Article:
Soon after it became clear last month that the litigation was being prepared, Yunohana removed the “no-foreigners” sign at its entrance. The facility now grants membership to foreigners only when they meet conditions, including living in Japan for more than a year, being able to understand Japanese and not inconveniencing other customers.

While many citizens complain of the negative impact of the dispute on tourism, some local business owners express sympathy toward the bathhouse manager.

More than a few restaurants and bars in the downtown area have a similar policy against foreigners although they do not advertise the fact with signs.

“I know many of them are good people, but I cannot tell who is good and who is bad,” said a yakitori bar owner in the city’s Hanazono entertainment district. “I also ask people who obviously look like yakuza to leave,” he added.

Proprietors refusing service to foreigners said they indicate their intentions by making an X gesture with their arms. The foreign customers — mainly Russian sailors — usually leave without complaining upon seeing the gesture, they said.

Some taxi drivers also reportedly won’t pick up foreigners.

Natalia Parfynova, a Russian who provides information on the city to her compatriots at Otaru port’s information center, said she has not heard complaints of discrimination from sailors, but the situation makes her sad. “I don’t say all Russians are good people, but excluding all Russians or foreigners is not a good idea.”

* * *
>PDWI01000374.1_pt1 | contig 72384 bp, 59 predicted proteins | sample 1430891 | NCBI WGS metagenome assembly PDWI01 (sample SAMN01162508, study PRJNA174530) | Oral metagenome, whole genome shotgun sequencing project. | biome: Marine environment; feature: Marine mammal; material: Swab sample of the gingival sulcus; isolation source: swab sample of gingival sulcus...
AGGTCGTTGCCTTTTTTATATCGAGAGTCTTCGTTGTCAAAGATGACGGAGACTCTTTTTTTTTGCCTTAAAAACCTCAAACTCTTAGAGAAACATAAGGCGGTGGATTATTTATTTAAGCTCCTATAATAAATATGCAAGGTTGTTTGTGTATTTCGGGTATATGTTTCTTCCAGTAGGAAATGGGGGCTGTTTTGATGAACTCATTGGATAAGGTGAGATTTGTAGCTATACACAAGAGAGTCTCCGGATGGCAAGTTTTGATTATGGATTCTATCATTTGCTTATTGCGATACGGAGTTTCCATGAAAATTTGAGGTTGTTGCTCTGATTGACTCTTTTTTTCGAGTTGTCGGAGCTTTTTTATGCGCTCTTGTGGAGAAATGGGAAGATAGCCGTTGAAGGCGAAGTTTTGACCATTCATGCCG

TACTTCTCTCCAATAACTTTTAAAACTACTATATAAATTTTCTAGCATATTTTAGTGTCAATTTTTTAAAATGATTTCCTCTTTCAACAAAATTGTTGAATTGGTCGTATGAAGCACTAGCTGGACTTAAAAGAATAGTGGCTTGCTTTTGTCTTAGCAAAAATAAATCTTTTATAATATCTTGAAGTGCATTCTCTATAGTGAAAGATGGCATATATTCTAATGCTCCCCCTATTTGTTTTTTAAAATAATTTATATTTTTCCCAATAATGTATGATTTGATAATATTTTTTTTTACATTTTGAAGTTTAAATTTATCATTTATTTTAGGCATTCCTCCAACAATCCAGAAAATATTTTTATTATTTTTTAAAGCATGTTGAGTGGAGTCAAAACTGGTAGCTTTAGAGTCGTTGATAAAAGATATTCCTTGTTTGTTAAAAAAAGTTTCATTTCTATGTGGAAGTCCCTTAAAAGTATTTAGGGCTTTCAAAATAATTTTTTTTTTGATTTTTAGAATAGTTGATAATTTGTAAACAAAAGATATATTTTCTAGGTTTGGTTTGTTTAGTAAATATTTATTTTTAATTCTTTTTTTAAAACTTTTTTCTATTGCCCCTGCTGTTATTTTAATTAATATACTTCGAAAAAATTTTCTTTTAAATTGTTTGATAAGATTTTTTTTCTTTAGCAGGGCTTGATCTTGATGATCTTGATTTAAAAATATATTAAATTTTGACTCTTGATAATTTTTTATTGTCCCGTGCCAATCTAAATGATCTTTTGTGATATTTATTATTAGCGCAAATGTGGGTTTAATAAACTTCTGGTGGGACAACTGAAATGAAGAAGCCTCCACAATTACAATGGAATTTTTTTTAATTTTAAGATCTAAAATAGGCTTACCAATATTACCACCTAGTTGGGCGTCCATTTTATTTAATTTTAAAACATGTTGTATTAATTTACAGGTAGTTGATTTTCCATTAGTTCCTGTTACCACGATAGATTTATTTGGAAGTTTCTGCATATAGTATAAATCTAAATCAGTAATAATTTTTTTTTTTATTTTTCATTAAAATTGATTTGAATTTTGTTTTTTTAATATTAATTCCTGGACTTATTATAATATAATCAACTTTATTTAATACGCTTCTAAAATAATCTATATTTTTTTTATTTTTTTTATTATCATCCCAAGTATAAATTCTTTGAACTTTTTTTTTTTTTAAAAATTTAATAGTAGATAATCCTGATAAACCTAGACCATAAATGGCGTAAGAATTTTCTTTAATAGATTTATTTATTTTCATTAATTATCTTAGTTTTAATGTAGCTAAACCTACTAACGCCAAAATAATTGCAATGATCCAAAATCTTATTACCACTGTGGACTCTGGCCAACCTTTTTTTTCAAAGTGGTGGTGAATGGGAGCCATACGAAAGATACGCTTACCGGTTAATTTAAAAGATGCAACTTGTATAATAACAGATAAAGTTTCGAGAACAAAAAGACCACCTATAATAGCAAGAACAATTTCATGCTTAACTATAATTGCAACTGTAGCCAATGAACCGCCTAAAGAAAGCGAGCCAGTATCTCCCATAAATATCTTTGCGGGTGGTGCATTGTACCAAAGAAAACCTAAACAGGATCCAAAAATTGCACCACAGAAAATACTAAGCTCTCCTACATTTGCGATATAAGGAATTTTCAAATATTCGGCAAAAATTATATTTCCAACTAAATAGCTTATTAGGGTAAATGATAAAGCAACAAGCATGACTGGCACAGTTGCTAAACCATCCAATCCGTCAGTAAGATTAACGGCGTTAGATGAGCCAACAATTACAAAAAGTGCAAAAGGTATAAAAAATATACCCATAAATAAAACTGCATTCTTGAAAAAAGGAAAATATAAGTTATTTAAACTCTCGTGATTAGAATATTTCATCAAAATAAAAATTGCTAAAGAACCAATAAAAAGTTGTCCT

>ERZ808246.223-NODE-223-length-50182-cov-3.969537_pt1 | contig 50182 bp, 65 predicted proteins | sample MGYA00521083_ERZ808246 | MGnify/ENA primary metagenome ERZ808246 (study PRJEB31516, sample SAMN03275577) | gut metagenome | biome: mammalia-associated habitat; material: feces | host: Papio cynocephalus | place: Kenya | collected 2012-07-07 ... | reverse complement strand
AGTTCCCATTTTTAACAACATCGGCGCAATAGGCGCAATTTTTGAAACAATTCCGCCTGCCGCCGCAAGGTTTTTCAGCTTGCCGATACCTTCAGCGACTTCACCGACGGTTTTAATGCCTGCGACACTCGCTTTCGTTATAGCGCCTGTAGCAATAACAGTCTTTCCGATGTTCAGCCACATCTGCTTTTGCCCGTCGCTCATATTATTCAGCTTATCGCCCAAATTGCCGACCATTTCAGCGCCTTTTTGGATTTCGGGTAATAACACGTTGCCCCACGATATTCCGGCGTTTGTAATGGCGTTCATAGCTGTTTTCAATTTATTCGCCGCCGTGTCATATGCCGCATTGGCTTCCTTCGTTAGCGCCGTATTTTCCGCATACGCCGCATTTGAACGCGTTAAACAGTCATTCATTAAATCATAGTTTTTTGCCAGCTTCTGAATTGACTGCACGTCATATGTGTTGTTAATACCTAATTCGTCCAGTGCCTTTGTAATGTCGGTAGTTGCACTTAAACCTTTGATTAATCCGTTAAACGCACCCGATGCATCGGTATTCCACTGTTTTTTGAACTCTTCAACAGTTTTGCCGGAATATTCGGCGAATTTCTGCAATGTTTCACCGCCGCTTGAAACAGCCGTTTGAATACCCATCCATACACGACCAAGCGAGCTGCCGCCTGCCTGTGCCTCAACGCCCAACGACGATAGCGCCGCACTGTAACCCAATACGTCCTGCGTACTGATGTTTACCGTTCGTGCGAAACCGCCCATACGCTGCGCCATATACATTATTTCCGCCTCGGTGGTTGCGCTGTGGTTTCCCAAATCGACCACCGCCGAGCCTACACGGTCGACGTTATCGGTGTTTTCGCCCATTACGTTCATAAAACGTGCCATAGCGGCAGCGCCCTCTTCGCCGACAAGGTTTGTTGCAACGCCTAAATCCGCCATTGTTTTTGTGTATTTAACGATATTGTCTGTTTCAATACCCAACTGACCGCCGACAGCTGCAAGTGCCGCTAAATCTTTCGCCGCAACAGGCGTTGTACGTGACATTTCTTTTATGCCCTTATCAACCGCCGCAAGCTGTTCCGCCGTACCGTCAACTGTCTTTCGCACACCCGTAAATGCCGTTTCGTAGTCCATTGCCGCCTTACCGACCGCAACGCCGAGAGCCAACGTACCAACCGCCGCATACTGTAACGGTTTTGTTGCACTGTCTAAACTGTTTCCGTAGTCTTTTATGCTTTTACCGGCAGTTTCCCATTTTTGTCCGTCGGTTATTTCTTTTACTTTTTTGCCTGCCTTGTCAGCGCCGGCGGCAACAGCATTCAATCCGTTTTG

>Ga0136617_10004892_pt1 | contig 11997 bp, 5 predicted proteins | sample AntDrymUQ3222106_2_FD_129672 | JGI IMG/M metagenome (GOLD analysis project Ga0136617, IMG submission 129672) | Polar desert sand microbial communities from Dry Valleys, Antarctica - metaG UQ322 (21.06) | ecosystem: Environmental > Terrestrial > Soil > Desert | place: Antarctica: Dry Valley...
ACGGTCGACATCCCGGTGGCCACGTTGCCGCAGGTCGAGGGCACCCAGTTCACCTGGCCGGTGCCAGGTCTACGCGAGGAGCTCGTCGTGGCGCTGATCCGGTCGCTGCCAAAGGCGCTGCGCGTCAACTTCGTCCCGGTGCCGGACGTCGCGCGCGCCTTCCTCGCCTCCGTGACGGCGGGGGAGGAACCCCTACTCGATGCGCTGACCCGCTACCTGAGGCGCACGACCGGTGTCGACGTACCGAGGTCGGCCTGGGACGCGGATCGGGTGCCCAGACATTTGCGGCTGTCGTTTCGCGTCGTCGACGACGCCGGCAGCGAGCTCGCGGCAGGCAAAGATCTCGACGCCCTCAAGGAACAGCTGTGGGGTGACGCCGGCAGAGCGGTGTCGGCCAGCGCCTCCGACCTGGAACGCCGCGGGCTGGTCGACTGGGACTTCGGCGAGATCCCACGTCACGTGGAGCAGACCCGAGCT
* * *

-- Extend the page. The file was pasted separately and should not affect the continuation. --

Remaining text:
Most businesses that exclude foreigners say they have experienced trouble, such as theft, in the past.

According to local police, 106 Russians were arrested in 109 criminal cases — mostly theft — in Hokkaido in 1999. But 9,300 Russian ships visited Hokkaido that year, making the number of crimes committed by Russians not necessarily large, a prefectural police spokesman said.

“It would be better if people looked at exceptions and saw them as exceptions,” Arudo said. “I can understand people feeling (that excluding foreigners is the only option), but believe excluding the innocent is not the correct answer.”

After his litigation plans were widely reported in the media last month, Arudo has received both harassing calls and encouraging ones.

A threatening letter was recently delivered to his mailbox at the local college where he lectures, saying “We will kill your kids.” Police are currently investigating the case.

Arudo said he is not labeling as racist the citizens of Otaru or of Japan, but stressed the country must have laws enforcing the Constitution, which stipulates: “There shall be no discrimination in political, economic or social relations because of race, creed, sex, social status or family origin.”